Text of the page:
Echoes of Lee Atwater in Reinvented Lindsey Graham

Many political junkies still remember Lee Atwater who died 28 years ago from a brain tumor on March 29, 1991. While the passing of the fiery political operative and former GOP national chairman remains largely un-commemorated, an event this past year with Atwater’s fellow South Carolinian Lindsey Graham echoes Atwater’s fearlessness on the political stage. Senator Graham reportedly is preparing a counter-investigation into Democrats in the wake of President Trump being absolved of any Russian collusion.

Lee Atwater cut his teeth in the campaigns of South Carolina politicians such as Strom Thurmond. Catapulting to advise Ronald Reagan, Atwater quickly became a force in GOP politics. George H. W. Bush ascended to the presidency in no small part due to Atwater. Had he not become ill, many believe Atwater would have “snow-plowed” Bush 41 to re-election. Despite Bush’s loss, Atwater’s impact on America’s political landscape rippled for decades, Both Bush 43 and his brother Jeb owe much of their political capital to their father, who in turned owed much to Atwater.

Lee Atwater (cropped from an official White House photo)

A short drive from the town of Aiken, South Carolina where Atwater grew up, another prominent political figure was born in the tiny town of Central, South Carolina.  This one would eventually assume the Senate seat of Strom Thurmond, in whose shadow Atwater’s career sprouted.

Lindsey Graham’s education also occurred in his home state, and the young attorney and commissioned officer swept into Congress with the Gingrich-led “Contract with America” wave in 1994. Settling into Congress, Graham exuded enthusiasm and enjoyed significant popularity as a representative of upstate South Carolina. In 2002, Graham successfully launched a Senate career, winning the seat being vacated by Strom Thurmond’s retirement.

While mild compared to today’s political stunts, Lee Atwater broke ground in assault politics. So much so that it appeared that most Republicans actively tried to distance themselves from Atwater-like tactics. The GOP Congress, along with subsequent presidential nominees, seemed eager to seek likeability rather than generate respect -- or as in the case of Lee Atwater, fear.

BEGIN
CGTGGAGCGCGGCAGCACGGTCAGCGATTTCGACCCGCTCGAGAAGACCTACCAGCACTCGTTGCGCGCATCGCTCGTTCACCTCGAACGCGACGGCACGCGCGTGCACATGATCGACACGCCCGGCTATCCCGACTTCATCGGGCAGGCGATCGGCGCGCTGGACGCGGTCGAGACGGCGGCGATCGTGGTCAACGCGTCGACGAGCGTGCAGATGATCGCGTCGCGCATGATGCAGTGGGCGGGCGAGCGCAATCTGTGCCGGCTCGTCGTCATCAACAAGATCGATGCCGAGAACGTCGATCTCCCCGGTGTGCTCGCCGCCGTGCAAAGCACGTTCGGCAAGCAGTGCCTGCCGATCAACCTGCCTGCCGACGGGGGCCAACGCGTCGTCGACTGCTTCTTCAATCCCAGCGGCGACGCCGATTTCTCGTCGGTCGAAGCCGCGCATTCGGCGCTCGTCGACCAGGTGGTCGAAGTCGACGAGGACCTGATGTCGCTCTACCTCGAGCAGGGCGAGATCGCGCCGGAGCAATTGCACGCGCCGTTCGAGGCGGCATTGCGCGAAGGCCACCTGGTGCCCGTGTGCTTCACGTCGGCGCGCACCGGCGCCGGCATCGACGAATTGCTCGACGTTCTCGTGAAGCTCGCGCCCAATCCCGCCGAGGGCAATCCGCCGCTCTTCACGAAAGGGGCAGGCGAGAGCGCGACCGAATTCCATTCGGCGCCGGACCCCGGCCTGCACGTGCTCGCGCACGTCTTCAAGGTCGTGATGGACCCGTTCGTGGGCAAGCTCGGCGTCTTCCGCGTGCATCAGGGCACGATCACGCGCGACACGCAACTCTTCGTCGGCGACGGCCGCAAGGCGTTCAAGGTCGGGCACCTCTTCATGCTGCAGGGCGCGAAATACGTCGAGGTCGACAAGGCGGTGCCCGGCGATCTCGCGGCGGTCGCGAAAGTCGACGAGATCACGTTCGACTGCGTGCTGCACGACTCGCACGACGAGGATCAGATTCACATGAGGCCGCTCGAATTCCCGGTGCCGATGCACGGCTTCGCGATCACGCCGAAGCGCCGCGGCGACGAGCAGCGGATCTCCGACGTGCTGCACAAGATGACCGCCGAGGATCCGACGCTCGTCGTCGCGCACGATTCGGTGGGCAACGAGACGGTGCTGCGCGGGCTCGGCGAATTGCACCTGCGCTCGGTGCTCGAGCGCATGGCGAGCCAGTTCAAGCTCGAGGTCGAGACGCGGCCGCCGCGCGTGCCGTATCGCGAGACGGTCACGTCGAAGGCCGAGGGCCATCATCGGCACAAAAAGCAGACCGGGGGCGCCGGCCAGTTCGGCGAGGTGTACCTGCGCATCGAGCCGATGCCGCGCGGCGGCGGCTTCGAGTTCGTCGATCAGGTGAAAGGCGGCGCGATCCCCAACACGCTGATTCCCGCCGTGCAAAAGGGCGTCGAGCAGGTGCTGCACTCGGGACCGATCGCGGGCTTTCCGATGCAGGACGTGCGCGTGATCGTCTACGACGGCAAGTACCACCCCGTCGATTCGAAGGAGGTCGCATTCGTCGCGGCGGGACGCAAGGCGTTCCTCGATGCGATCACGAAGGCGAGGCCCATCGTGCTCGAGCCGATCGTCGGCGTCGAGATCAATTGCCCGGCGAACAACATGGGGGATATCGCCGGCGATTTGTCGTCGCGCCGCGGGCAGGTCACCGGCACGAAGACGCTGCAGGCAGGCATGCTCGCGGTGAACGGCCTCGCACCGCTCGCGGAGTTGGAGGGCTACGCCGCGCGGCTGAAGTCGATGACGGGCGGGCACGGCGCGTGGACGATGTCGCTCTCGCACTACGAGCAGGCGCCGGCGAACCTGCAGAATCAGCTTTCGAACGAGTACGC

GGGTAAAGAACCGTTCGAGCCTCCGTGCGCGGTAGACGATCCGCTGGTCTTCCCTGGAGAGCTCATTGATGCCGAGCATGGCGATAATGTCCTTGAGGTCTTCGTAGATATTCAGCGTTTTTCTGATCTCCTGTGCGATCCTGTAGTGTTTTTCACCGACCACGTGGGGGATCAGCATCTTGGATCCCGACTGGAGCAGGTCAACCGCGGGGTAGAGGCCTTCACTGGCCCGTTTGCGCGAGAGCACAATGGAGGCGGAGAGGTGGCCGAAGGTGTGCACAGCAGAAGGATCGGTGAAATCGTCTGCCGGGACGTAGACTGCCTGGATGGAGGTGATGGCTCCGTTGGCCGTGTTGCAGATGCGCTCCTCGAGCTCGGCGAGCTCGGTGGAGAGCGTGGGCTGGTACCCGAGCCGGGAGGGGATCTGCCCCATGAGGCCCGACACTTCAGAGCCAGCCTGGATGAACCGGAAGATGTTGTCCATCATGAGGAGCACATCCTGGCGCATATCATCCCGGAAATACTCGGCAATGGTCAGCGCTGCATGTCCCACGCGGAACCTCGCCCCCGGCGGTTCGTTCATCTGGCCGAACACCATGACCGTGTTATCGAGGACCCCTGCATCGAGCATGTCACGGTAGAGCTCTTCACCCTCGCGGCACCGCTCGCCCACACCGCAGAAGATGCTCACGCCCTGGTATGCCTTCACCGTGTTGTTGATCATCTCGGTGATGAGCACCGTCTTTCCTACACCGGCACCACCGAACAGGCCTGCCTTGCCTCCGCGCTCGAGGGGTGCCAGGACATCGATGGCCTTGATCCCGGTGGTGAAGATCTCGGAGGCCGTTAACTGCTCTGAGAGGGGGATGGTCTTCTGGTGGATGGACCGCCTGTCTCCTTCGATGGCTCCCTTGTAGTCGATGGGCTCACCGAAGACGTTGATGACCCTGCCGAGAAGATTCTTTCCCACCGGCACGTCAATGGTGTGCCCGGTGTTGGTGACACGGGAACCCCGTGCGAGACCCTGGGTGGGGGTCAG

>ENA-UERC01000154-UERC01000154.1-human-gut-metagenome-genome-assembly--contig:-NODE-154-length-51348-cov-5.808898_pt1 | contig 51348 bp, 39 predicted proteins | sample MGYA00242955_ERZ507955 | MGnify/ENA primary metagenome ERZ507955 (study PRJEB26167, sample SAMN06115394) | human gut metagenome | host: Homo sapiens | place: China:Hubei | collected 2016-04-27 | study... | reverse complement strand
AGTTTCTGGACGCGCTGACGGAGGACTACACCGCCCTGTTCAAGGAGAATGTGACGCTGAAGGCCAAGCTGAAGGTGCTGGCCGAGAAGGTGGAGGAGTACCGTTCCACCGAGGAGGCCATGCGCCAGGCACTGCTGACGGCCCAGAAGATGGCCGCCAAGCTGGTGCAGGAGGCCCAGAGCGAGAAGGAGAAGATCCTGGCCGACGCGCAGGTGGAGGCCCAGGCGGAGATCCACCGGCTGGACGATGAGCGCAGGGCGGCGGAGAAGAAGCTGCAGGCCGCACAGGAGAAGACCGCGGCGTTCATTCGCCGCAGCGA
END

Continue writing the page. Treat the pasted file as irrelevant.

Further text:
George W. Bush rarely answered the withering attacks on his character, leadership, and intellectual capacity from the Left. Graham’s longtime ally and seeming mentor in the Senate, John McCain -- in a glaring contrast to the tributes at his death -- was spitefully demeaned and castigated by the Left when he ran against Barack Obama in 2008. Yet the battle-hardened prisoner of war who years later seemed eager to push against Trump, was reluctant to unleash his famous temper on his attackers.

Following McCain’s example, perpetual nice guy Mitt Romney, again seemingly saved all his retaliatorily outrage for Donald Trump but none for opposing views of the Left nor the vile insults levied against him -- including mocking his faith.

Baffling and frustrating his constituents, talk radio, and conservatives, Graham seemed cozier with those across the aisle rather than those whose values he claimed to represent. His stance on immigration even earned him the nickname “Lindsey Graham-nesty” from Rush Limbaugh.

In the eyes of many, Graham hardly posed a threat to the agenda of the political Left and appeared to embody the swamp Trump promised to drain.

Until the Kavanaugh hearing.  That singular event led Graham to shockingly unleash fire and fury. Shedding the one-sided decorum clung to by Republicans, Graham stunned the nation with raw outrage.

Post-Reagan, many Republicans seemed willing to wait for their funerals to receive respect. Atwater saw it differently. President Trump also sees it differently. Graham now appears to possess an awareness that his strength’s a better negotiating tactic that capitulation, offense puts more points on the board than defense, and opponents must also reach across the aisle.

Graham remains an honorable, and by most accounts, a level-headed man. Although not traveling the path of political guerilla warfare embedded in Atwater’s history, 2018 did witness Graham reaching deep and taking a mighty swing.

In doing so, Graham, like George McFly against Biff Tannen, stepped from marginalized to respected. Sometimes, even the kinder and gentler must not only stand, but aggressively fight. For decades, conservatives craved a Republican to retaliate upon those mercilessly attacking them and their values. Oft-repeated whispers of Lee Atwater’s name became a crescendo that coalesced into Trump’s name. Graham’s name never occurred to them.

Like Trump, Lee Atwater relished the fight. Graham wages war differently. Without the vintage Atwater ruthlessness, Graham’s force seems to emanate from love of what he defends. Yet, at the Kavanaugh hearing, Graham unexpectedly instilled “Atwater-esqe” wariness in his opponents -- and under his leadership as chairman of the Senate Judiciary Committee, a repeat of the circus displayed at the Kavanaugh hearing is unlikely.

Although on different trails and timeframes, the measured path of Lindsey Graham now intersects that of Lee Atwater -- both as warriors from South Carolina’s centuries of rich history. Each stepping from a senator’s shadow (Thurmond and McCain), their Southern shadows have risen again on America’s political landscape.

Peter Rosenberger host a weekly national radio program for family caregivers and has authored several books including 7 Caregiver Landmines and How You Can Avoid Them.  He was born in raised in Anderson, South Carolina. He may be found at

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